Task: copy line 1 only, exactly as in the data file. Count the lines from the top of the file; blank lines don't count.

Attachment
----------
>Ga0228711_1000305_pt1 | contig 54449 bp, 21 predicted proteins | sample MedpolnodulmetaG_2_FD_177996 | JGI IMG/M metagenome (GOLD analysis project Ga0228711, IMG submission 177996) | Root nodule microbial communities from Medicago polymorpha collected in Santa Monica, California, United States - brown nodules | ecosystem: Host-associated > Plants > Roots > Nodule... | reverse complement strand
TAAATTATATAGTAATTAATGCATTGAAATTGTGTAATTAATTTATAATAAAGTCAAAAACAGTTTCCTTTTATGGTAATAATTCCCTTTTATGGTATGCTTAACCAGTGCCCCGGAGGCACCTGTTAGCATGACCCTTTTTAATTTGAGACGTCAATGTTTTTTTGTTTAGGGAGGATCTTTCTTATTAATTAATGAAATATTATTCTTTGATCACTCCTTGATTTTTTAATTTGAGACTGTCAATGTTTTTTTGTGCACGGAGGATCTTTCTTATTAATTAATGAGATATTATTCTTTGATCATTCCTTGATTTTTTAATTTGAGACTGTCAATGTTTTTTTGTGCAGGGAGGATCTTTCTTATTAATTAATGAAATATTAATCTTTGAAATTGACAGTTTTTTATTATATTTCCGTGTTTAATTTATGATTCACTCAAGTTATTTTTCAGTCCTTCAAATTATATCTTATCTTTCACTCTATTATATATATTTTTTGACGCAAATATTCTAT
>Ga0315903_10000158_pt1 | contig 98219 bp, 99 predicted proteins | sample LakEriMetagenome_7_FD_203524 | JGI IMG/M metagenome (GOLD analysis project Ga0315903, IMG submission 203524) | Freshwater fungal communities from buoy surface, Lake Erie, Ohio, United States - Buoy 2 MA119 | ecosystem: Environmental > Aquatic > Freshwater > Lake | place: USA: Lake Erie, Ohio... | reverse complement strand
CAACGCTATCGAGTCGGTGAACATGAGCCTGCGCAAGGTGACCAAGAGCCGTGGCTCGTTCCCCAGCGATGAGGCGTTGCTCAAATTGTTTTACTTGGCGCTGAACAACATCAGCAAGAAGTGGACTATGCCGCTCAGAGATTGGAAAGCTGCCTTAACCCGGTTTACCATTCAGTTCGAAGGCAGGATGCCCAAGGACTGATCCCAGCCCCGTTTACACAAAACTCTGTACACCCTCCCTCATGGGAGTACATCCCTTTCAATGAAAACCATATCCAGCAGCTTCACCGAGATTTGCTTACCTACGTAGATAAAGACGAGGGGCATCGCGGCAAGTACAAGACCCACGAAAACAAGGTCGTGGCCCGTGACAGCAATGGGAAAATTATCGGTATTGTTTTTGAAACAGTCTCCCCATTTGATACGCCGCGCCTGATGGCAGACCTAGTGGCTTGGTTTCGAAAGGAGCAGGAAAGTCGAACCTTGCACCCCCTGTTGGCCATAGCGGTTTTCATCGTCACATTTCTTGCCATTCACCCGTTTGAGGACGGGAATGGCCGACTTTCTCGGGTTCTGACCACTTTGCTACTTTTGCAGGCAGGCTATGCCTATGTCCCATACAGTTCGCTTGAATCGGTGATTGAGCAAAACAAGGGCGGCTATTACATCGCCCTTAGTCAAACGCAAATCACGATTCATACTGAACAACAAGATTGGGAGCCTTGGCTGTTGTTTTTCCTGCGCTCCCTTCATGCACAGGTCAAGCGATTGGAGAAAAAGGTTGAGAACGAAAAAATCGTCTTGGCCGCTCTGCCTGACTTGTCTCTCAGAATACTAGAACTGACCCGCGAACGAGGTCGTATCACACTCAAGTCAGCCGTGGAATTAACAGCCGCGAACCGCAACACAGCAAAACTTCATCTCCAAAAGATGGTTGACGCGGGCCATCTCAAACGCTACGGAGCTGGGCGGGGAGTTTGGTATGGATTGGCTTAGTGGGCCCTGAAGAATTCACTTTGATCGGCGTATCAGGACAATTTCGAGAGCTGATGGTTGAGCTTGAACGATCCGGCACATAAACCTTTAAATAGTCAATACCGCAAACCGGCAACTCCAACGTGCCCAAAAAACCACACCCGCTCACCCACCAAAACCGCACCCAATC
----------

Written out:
>Ga0228711_1000305_pt1 | contig 54449 bp, 21 predicted proteins | sample MedpolnodulmetaG_2_FD_177996 | JGI IMG/M metagenome (GOLD analysis project Ga0228711, IMG submission 177996) | Root nodule microbial communities from Medicago polymorpha collected in Santa Monica, California, United States - brown nodules | ecosystem: Host-associated > Plants > Roots > Nodule... | reverse complement strand